While SMA portfolios often run into the same challenges as funds when it comes to how do you move without triggering big tax bills?, they do often have a more unique problem.That problem is an actual large embedded gain with little flexibility to make changes when you hit a point referred to as lock-up.Lock-up happens when most losses have been harvested and the portfolio is loaded with positions that have large embedded gains.This situation happens surprisingly often, and after a significant bull market run, clients are now holding onto a portfolio that could be getting stale—and with a large embedded gain and tax bill, that makes moving very difficult.
What can be done about this?Once again, we believe using the market volatility and down movements could be advantageous and open up flexibility with these portfolios. While the markets as a whole have come down, some sectors/industries/stocks have moved down even more.This is a great time to do some analysis on SMA portfolios that may be in your book of business.In some cases, the embedded tax situation may be down to a tolerable point for a client to transition out of the portfolio.Or, there might be loss harvesting opportunities that could help eliminate at least part of the client’s gain position, allowing a partial transition to occur.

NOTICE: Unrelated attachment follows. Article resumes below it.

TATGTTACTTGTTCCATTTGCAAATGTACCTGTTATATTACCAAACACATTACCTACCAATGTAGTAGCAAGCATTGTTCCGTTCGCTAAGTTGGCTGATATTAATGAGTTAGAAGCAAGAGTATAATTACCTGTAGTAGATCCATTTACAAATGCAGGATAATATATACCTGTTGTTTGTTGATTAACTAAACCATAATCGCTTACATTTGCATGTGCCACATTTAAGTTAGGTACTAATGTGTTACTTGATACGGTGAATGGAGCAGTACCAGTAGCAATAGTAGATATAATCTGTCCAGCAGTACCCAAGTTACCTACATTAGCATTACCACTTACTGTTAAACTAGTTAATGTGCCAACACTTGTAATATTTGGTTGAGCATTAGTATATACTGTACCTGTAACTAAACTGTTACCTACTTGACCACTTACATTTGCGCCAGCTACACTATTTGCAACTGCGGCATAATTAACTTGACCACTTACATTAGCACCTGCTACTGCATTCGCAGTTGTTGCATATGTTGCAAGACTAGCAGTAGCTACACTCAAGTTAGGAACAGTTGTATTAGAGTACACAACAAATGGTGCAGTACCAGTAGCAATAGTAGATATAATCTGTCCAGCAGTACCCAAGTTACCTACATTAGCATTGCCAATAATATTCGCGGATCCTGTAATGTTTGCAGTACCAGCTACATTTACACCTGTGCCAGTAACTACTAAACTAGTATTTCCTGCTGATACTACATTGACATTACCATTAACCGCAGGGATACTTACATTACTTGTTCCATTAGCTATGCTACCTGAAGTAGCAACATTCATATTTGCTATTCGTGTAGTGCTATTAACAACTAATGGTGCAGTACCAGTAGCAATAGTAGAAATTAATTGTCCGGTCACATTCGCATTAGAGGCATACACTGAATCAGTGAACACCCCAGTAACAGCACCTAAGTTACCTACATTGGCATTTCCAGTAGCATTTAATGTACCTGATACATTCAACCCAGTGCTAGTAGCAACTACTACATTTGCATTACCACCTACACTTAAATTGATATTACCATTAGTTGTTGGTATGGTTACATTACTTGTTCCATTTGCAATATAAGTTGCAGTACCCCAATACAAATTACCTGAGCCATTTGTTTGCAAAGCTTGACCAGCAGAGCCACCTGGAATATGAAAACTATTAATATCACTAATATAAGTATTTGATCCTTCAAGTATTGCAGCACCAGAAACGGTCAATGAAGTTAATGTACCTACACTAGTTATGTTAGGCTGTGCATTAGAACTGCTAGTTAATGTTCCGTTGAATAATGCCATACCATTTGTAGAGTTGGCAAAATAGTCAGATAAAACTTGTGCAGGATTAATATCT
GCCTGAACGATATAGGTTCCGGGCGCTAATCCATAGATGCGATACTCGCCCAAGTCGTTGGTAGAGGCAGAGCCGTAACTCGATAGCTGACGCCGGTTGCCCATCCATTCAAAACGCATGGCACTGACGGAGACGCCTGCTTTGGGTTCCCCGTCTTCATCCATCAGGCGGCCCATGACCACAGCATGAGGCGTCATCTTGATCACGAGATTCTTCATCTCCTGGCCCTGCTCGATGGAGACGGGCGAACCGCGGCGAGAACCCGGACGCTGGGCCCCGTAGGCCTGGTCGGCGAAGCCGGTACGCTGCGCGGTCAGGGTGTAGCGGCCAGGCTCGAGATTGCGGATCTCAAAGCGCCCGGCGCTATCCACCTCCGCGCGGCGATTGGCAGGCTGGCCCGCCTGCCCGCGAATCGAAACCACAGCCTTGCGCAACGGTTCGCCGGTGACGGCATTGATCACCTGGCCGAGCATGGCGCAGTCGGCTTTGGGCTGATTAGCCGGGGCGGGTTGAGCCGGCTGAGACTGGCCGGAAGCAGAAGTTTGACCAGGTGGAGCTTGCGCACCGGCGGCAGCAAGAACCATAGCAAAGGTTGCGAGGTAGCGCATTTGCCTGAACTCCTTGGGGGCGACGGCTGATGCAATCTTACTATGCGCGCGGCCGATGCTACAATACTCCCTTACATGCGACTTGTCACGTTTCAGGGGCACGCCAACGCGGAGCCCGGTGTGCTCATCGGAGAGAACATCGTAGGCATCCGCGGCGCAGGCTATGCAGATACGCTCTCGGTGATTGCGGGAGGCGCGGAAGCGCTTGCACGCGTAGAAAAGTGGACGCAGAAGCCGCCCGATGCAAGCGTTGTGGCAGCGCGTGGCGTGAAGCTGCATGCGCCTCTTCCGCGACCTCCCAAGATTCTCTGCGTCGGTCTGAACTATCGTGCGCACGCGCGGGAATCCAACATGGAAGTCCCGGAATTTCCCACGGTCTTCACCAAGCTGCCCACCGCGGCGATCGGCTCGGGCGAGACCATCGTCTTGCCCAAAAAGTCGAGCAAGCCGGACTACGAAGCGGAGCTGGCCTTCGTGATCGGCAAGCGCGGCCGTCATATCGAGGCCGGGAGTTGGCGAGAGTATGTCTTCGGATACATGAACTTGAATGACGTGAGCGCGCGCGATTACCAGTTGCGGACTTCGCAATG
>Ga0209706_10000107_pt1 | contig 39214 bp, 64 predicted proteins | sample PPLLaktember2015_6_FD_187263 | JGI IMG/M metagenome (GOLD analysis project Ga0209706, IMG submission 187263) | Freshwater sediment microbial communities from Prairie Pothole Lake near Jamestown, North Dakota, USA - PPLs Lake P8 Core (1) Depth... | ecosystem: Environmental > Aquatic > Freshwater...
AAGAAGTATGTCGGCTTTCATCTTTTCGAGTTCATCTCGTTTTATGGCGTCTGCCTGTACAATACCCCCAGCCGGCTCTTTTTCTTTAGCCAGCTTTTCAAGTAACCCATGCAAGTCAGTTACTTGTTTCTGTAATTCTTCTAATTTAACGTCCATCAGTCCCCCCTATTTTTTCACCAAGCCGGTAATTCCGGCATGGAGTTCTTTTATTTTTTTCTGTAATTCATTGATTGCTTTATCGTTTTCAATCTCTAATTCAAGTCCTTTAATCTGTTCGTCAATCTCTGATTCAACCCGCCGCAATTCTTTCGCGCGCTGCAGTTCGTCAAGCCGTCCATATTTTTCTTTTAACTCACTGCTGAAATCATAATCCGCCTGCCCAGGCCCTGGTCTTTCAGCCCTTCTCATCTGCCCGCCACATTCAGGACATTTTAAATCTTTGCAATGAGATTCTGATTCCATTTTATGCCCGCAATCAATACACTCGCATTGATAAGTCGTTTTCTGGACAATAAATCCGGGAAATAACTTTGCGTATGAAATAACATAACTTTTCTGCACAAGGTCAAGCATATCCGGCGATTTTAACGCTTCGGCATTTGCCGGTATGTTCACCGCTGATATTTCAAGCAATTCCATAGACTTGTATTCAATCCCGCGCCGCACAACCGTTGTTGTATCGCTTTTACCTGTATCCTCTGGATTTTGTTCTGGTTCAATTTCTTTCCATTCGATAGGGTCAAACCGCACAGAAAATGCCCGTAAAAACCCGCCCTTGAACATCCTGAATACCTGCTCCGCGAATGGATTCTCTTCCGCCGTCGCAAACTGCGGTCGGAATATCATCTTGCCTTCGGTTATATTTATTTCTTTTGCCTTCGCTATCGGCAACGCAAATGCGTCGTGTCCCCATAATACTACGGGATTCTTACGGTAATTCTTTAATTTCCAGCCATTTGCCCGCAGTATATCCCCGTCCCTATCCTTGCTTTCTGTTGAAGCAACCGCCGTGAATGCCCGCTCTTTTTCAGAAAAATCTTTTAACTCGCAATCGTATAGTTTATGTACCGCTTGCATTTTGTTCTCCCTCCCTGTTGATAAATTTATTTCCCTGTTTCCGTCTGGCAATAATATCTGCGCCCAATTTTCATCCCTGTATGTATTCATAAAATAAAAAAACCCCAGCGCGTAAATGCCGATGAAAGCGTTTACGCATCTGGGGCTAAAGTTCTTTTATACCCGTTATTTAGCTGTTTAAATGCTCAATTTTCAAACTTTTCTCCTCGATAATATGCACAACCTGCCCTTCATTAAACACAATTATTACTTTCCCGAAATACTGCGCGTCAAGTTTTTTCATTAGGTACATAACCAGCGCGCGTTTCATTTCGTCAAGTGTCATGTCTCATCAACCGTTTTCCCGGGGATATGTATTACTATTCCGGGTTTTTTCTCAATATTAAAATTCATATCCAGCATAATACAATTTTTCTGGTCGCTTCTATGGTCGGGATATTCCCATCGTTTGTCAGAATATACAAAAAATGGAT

3. Concentrated stock positions
The opportunity here is similar in nature to that of what can be done with a SMA portfolio, but in a more focused or possibly more limited manner. That being said, it is worthwhile to see how much of an embedded gain in concentrated positions has decreased with the recent down-market movements. At a minimum, you can discuss with the client and see if a move makes sense. At best, a concentrated position can be moved out of and proceeds transitioned into something that makes longer term tax-sense for the client.
Take action – limited time opportunity
Any which way you look at it, there is an opportunity to help clients improve the after-tax wealth results in their portfolio right now. This is one of those limited-time opportunities to better align taxable investment portfolios by using the market volatility to lower—and even possibly eliminate—a client’s tax bill. Even more importantly, we believe it's also a great time to help clients move toward a tax-managed solution for long term alignment and after-tax growth.